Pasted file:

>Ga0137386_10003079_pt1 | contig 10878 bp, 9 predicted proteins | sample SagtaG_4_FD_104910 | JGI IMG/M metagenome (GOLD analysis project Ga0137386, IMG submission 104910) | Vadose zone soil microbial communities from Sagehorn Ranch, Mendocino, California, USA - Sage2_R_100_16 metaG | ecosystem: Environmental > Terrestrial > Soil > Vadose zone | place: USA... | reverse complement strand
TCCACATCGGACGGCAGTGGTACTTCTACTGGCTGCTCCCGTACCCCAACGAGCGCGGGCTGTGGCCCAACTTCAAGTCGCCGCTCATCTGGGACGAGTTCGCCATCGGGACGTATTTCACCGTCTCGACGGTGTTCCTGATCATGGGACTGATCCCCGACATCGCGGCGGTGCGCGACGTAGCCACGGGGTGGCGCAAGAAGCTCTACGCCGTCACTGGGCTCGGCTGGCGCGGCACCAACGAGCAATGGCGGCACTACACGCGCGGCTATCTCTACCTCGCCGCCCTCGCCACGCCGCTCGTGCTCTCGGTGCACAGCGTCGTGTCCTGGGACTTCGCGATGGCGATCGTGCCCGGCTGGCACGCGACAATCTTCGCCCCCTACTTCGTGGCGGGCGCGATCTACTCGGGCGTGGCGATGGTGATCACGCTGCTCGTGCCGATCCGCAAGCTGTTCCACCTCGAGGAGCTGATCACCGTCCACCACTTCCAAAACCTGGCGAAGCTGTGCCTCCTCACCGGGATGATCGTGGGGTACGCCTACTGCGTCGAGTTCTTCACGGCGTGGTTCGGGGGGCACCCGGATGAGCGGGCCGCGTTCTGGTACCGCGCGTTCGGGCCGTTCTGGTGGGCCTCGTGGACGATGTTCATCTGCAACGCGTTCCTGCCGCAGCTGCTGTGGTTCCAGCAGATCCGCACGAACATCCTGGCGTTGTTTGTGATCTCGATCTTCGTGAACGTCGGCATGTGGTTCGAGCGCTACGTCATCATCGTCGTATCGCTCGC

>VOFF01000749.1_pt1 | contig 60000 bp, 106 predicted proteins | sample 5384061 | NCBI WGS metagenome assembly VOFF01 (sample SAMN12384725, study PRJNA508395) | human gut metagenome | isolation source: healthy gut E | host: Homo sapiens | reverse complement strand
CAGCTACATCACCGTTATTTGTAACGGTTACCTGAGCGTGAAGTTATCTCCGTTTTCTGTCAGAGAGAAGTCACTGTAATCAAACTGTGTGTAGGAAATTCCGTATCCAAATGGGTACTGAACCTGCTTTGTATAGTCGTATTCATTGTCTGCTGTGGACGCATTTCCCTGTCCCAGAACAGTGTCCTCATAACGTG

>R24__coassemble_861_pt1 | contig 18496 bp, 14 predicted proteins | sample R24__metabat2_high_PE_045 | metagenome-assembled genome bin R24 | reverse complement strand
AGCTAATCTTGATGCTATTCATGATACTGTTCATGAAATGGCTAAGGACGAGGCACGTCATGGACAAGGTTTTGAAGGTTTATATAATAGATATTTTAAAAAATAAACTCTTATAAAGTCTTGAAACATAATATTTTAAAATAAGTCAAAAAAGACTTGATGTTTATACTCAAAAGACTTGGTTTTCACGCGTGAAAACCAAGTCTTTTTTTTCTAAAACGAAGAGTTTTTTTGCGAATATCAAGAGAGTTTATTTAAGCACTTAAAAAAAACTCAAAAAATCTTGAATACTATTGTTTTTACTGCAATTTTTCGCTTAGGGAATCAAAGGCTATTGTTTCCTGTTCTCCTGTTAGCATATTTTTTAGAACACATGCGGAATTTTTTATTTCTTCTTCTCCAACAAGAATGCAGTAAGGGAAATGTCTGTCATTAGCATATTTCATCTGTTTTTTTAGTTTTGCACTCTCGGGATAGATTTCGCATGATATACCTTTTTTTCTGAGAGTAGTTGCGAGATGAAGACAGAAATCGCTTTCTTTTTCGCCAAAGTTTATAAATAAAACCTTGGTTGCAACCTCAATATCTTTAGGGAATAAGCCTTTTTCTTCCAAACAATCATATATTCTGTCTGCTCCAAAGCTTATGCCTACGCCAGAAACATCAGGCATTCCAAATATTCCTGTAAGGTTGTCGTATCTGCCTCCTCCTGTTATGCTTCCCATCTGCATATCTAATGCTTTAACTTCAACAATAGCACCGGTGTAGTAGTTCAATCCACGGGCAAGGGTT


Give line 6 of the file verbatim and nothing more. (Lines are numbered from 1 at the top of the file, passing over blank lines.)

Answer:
AGCTAATCTTGATGCTATTCATGATACTGTTCATGAAATGGCTAAGGACGAGGCACGTCATGGACAAGGTTTTGAAGGTTTATATAATAGATATTTTAAAAAATAAACTCTTATAAAGTCTTGAAACATAATATTTTAAAATAAGTCAAAAAAGACTTGATGTTTATACTCAAAAGACTTGGTTTTCACGCGTGAAAACCAAGTCTTTTTTTTCTAAAACGAAGAGTTTTTTTGCGAATATCAAGAGAGTTTATTTAAGCACTTAAAAAAAACTCAAAAAATCTTGAATACTATTGTTTTTACTGCAATTTTTCGCTTAGGGAATCAAAGGCTATTGTTTCCTGTTCTCCTGTTAGCATATTTTTTAGAACACATGCGGAATTTTTTATTTCTTCTTCTCCAACAAGAATGCAGTAAGGGAAATGTCTGTCATTAGCATATTTCATCTGTTTTTTTAGTTTTGCACTCTCGGGATAGATTTCGCATGATATACCTTTTTTTCTGAGAGTAGTTGCGAGATGAAGACAGAAATCGCTTTCTTTTTCGCCAAAGTTTATAAATAAAACCTTGGTTGCAACCTCAATATCTTTAGGGAATAAGCCTTTTTCTTCCAAACAATCATATATTCTGTCTGCTCCAAAGCTTATGCCTACGCCAGAAACATCAGGCATTCCAAATATTCCTGTAAGGTTGTCGTATCTGCCTCCTCCTGTTATGCTTCCCATCTGCATATCTAATGCTTTAACTTCAACAATAGCACCGGTGTAGTAGTTCAATCCACGGGCAAGGGTT